The navigation array underneath the display consists of two soft keys, a square toggle with a middle confirmation key, a dedicated messaging key, a Clear/Back key, and the Send and End/Power keys on either side. The center navigation keys felt a bit slippery and flat, and we didn't like that the Send and End/Power keys are skinny, but they were still very usable. On the left side of the Karma QA1 is a "smart key" that can be mapped to any phone function. On the right is the volume rocker, while the charger jack is on the bottom. A 3.5-millimeter headset jack sits on top of the phone, which is great if you want to use your own headphones. On the back of the phone is the camera lens and flash LED. There's also a microSD card slot but it's inconveniently located behind the battery cover.

The Motorola Karma QA1 has a full QWERTY keyboard.

Slide the phone open and you'll see a full QWERTY keyboard. Not only is it roomy and easy to use, but each key is also raised above the surface and has a nice rubberized no-slip texture that makes it easy to thumb-type and dial. The number keys are highlighted in blue. Aside from the typical Function and Backspace keys, you also get a dedicated Caps Lock or Shift key, a dedicated browser key, and a Symbols or punctuations key.

The Motorola Karma QA1 has a generous 1,000-entry phone book with room in each entry for six numbers, three e-mail addresses, a Web URL, three postal addresses, a birthday, and notes. You can also assign callers to categories, and pair them with a photo for caller ID, and any of 25 polyphonic ringtones, eight alert tones, and five vibration patterns. Basic features include a vibrate mode, a speakerphone, text and multimedia messaging with threaded conversations, a calendar, an alarm clock, a world clock, a calculator, and a voice recorder. You can read the latest incoming texts and messages on the front screen while the phone is closed. You can also multitask with other applications during a call or while surfing the Web by selecting the "Swap" option in the Options menu.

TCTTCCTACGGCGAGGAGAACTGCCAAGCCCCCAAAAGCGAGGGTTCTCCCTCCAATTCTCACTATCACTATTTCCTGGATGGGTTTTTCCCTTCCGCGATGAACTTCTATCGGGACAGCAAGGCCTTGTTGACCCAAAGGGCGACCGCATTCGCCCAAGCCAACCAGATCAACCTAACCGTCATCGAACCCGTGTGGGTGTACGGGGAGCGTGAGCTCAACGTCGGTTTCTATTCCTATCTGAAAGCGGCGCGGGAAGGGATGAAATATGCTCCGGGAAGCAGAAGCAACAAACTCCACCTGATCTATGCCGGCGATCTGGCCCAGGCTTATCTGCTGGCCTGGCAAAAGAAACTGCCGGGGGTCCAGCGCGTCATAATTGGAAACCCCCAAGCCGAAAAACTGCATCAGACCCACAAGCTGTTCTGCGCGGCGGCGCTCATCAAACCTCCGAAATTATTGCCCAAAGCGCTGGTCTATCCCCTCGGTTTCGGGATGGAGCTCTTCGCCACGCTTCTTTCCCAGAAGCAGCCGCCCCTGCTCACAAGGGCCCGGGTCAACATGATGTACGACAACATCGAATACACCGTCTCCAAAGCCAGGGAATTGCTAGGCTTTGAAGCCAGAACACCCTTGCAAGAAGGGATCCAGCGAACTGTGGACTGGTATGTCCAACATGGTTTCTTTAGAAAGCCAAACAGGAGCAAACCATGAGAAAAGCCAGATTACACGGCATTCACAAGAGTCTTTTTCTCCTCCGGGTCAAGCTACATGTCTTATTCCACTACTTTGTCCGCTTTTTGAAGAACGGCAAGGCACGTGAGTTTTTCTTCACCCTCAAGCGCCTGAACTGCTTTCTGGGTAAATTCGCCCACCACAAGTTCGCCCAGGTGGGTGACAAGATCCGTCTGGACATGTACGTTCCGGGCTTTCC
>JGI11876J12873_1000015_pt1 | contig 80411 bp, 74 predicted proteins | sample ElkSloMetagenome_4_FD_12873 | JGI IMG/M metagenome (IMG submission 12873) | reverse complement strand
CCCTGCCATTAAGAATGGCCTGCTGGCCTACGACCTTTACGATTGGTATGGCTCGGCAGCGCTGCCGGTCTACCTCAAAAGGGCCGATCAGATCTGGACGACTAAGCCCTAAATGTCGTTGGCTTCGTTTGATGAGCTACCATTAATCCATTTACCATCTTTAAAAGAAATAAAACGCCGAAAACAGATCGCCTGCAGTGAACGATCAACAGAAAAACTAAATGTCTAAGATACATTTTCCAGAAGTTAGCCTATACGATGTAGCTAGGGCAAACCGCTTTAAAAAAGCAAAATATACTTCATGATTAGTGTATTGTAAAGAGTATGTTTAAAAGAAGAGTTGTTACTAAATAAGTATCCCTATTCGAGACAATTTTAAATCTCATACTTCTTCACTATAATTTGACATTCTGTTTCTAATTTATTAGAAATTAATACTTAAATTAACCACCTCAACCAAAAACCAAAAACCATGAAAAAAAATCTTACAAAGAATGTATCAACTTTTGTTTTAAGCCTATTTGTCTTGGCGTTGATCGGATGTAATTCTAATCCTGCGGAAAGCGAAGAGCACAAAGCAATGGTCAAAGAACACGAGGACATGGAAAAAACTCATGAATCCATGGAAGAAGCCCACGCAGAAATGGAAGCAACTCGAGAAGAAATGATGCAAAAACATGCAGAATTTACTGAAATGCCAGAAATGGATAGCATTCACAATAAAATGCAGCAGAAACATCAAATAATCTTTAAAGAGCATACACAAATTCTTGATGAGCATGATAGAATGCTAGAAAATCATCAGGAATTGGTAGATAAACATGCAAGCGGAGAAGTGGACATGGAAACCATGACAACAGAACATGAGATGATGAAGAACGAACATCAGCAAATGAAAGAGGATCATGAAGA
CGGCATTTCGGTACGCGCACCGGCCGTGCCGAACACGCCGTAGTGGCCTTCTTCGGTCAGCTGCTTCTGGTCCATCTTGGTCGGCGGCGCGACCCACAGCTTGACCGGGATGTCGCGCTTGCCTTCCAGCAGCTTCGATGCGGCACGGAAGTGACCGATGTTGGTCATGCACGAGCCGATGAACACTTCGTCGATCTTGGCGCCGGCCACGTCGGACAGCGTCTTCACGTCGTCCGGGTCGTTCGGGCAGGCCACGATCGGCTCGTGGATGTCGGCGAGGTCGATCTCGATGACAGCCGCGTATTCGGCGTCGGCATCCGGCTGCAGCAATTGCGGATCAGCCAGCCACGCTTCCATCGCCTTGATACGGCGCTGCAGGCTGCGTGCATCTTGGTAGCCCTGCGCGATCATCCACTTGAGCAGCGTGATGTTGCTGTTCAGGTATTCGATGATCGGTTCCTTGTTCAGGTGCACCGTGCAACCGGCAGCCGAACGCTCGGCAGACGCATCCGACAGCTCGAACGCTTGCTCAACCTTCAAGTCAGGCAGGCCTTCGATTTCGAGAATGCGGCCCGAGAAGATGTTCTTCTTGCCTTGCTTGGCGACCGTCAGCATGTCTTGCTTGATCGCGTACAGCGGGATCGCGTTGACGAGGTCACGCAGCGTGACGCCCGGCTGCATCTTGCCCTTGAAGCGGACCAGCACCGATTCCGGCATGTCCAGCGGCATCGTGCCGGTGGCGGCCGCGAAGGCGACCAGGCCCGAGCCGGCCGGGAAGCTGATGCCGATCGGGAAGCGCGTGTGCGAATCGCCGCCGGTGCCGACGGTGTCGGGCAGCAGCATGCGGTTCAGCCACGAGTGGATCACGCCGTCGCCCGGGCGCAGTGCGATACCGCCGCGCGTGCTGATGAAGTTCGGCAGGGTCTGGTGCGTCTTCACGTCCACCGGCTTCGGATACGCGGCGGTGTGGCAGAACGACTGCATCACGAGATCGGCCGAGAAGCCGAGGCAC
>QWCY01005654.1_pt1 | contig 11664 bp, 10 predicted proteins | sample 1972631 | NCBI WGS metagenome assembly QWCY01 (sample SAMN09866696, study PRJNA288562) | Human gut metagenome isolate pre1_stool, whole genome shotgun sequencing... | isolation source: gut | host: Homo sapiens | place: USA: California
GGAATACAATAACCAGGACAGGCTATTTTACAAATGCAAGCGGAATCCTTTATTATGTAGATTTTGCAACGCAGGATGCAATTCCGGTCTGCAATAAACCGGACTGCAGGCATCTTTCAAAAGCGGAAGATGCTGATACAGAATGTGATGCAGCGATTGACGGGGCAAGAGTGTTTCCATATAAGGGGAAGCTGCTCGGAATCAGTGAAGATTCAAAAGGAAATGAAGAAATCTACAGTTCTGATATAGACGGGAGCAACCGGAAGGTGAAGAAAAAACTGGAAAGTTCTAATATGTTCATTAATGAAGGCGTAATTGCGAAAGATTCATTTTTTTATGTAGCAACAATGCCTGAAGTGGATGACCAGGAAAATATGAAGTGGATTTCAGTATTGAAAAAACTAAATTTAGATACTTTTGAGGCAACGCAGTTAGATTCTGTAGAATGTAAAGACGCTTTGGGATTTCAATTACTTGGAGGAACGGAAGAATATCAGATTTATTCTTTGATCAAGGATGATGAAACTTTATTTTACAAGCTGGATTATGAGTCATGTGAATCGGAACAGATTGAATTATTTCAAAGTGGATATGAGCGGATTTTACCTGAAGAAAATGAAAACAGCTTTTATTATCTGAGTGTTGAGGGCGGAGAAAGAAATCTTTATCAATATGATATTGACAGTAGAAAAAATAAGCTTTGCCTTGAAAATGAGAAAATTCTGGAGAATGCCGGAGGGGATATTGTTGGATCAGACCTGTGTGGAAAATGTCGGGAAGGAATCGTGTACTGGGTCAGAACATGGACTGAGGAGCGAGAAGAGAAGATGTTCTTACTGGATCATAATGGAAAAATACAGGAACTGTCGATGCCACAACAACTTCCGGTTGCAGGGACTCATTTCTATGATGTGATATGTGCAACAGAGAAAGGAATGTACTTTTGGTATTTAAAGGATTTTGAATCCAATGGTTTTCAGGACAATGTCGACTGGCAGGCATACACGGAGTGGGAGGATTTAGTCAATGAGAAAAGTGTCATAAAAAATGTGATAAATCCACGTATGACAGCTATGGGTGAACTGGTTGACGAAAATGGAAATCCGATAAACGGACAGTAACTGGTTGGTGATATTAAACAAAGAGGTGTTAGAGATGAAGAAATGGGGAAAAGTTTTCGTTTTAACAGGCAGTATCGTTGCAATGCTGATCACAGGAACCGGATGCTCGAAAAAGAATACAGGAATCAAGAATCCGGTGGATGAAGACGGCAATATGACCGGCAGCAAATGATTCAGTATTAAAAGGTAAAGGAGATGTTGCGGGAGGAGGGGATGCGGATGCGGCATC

More advanced users will like the full stereo Bluetooth, voice dialing, instant messaging (AIM, Windows Live, and Yahoo), and A-GPS with support for AT&T's

A surprisingly nice feature of the Karma QA1 is that it has a full HTML browser, which goes hand-in-hand with the phone's support of 3G speeds. Because of the small screen size, though, we found that we had to do a lot more scrolling than usual, especially in large Web pages. Still, you can zoom in and out of pages, and fit the pages to screen. The browser even supports Flash Lite, so you can watch streaming videos from YouTube or CNET TV. You can access the browser's history, clear the cookies, reset the cache, toggle JavaScript and images on or off, and even save an entire Web page for later viewing.

As we mentioned, you also get quick access to social networking sites such as Facebook and MySpace. Bear in mind that these aren't really native applications per se--these quick access icons are really just shortcuts to the mobile versions of the Web site. Included in the phone are quick access applications to Facebook, MySpace, and JuiceCaster, which is a social broadcasting tool that lets you upload status updates, photos, and videos to a variety of social networks including Twitter and Flickr. You only need to log in once to use any of these services.